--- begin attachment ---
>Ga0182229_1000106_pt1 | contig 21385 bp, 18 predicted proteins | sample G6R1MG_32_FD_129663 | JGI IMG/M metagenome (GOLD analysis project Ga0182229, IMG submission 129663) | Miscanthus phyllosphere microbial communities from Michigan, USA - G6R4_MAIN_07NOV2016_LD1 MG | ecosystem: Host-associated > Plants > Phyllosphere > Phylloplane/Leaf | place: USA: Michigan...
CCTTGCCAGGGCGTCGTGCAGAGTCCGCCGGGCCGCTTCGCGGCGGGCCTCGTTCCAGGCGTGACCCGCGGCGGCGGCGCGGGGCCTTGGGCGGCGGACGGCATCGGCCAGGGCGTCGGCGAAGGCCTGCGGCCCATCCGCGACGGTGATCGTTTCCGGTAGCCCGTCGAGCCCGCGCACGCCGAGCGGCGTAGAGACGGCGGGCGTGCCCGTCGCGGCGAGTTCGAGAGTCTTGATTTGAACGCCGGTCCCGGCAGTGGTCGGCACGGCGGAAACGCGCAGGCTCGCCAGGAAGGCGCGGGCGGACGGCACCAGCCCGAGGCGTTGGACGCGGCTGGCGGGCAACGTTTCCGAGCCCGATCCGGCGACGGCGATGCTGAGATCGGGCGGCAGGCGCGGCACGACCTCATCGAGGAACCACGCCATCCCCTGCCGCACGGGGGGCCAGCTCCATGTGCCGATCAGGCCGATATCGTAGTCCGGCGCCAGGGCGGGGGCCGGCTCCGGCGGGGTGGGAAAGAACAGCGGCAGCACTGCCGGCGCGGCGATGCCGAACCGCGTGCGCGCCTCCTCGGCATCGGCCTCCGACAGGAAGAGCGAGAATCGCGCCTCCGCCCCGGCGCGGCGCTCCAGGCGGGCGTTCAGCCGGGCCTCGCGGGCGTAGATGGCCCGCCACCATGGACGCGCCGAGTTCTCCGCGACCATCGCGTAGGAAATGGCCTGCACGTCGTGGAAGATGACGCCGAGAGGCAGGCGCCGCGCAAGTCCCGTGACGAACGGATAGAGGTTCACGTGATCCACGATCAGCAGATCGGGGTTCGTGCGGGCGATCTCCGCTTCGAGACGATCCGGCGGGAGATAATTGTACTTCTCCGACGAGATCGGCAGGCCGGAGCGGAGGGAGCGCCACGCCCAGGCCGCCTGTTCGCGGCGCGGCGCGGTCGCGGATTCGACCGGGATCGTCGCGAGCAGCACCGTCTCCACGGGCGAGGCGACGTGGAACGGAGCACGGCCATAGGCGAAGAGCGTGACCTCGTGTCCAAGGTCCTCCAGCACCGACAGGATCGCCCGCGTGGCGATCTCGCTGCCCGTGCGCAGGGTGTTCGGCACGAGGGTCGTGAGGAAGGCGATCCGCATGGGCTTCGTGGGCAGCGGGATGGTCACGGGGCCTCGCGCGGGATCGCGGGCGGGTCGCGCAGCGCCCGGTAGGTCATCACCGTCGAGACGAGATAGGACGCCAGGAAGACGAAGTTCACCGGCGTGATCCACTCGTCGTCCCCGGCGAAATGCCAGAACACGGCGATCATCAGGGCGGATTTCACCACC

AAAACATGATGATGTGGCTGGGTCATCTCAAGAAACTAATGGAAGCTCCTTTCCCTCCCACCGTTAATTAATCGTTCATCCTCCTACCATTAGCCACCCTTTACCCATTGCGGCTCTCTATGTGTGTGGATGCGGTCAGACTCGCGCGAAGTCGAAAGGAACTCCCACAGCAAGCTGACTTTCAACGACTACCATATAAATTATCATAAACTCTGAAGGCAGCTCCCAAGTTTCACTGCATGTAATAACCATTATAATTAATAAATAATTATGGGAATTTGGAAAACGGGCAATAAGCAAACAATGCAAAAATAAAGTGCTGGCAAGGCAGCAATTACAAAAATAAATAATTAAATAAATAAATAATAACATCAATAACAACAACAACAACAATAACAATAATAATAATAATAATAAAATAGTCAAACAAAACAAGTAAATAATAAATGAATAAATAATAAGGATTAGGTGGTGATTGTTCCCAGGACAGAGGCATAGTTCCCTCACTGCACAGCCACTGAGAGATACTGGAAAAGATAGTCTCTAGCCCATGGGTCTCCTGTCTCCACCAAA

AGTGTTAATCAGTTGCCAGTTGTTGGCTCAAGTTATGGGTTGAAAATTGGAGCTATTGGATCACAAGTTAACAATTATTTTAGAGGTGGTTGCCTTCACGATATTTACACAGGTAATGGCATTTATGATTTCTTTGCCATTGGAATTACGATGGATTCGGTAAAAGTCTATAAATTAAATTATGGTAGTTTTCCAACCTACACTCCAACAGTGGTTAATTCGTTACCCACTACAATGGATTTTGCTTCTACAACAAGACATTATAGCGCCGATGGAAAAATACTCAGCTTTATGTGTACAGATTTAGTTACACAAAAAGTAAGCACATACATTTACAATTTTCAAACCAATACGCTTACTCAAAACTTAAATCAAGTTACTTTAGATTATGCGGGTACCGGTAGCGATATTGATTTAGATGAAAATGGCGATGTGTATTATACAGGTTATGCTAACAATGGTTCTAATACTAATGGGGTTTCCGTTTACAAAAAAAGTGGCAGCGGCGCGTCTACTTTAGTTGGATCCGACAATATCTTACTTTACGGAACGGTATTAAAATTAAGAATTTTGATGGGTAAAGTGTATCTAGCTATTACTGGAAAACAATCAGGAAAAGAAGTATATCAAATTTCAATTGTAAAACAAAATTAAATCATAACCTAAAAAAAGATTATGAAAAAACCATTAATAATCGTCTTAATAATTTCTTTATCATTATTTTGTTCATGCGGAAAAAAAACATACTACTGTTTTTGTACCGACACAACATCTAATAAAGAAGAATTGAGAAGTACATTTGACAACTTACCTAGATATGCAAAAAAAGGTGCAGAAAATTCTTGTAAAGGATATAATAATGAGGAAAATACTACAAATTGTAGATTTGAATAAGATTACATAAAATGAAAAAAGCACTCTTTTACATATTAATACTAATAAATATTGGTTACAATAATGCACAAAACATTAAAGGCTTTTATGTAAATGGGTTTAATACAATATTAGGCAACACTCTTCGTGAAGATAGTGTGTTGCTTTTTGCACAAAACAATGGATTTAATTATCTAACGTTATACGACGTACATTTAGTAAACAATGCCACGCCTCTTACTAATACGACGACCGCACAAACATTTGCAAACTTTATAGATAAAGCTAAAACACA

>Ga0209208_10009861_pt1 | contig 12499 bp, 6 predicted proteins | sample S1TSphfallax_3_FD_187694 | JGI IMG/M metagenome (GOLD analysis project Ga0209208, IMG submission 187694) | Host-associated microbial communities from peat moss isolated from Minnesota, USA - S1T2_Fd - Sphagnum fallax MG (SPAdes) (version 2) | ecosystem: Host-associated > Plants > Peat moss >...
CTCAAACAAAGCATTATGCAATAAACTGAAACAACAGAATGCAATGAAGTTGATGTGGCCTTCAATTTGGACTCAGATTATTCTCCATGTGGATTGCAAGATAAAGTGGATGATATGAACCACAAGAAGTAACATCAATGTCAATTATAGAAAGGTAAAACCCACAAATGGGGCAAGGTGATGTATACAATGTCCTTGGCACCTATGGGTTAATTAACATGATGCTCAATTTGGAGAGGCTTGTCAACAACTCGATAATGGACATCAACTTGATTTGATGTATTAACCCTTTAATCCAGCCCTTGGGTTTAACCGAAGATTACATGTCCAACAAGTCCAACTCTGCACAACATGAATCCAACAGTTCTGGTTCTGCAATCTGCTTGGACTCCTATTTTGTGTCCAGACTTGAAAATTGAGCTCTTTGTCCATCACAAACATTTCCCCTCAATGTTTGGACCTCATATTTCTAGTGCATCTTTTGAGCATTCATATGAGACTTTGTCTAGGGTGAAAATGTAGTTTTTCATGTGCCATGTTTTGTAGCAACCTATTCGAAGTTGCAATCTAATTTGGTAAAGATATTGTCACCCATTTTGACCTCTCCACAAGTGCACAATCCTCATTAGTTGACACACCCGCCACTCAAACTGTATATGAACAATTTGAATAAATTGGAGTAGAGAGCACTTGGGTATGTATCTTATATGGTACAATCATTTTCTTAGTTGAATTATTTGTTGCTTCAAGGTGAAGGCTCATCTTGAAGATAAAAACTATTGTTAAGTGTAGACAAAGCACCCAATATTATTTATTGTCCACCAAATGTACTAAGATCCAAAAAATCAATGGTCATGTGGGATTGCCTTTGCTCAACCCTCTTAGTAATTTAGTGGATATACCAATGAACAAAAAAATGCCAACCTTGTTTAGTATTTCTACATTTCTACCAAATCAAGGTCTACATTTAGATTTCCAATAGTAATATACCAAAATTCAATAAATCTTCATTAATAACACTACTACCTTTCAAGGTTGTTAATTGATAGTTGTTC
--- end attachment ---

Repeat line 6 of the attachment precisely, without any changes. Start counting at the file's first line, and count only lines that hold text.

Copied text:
CTCAAACAAAGCATTATGCAATAAACTGAAACAACAGAATGCAATGAAGTTGATGTGGCCTTCAATTTGGACTCAGATTATTCTCCATGTGGATTGCAAGATAAAGTGGATGATATGAACCACAAGAAGTAACATCAATGTCAATTATAGAAAGGTAAAACCCACAAATGGGGCAAGGTGATGTATACAATGTCCTTGGCACCTATGGGTTAATTAACATGATGCTCAATTTGGAGAGGCTTGTCAACAACTCGATAATGGACATCAACTTGATTTGATGTATTAACCCTTTAATCCAGCCCTTGGGTTTAACCGAAGATTACATGTCCAACAAGTCCAACTCTGCACAACATGAATCCAACAGTTCTGGTTCTGCAATCTGCTTGGACTCCTATTTTGTGTCCAGACTTGAAAATTGAGCTCTTTGTCCATCACAAACATTTCCCCTCAATGTTTGGACCTCATATTTCTAGTGCATCTTTTGAGCATTCATATGAGACTTTGTCTAGGGTGAAAATGTAGTTTTTCATGTGCCATGTTTTGTAGCAACCTATTCGAAGTTGCAATCTAATTTGGTAAAGATATTGTCACCCATTTTGACCTCTCCACAAGTGCACAATCCTCATTAGTTGACACACCCGCCACTCAAACTGTATATGAACAATTTGAATAAATTGGAGTAGAGAGCACTTGGGTATGTATCTTATATGGTACAATCATTTTCTTAGTTGAATTATTTGTTGCTTCAAGGTGAAGGCTCATCTTGAAGATAAAAACTATTGTTAAGTGTAGACAAAGCACCCAATATTATTTATTGTCCACCAAATGTACTAAGATCCAAAAAATCAATGGTCATGTGGGATTGCCTTTGCTCAACCCTCTTAGTAATTTAGTGGATATACCAATGAACAAAAAAATGCCAACCTTGTTTAGTATTTCTACATTTCTACCAAATCAAGGTCTACATTTAGATTTCCAATAGTAATATACCAAAATTCAATAAATCTTCATTAATAACACTACTACCTTTCAAGGTTGTTAATTGATAGTTGTTC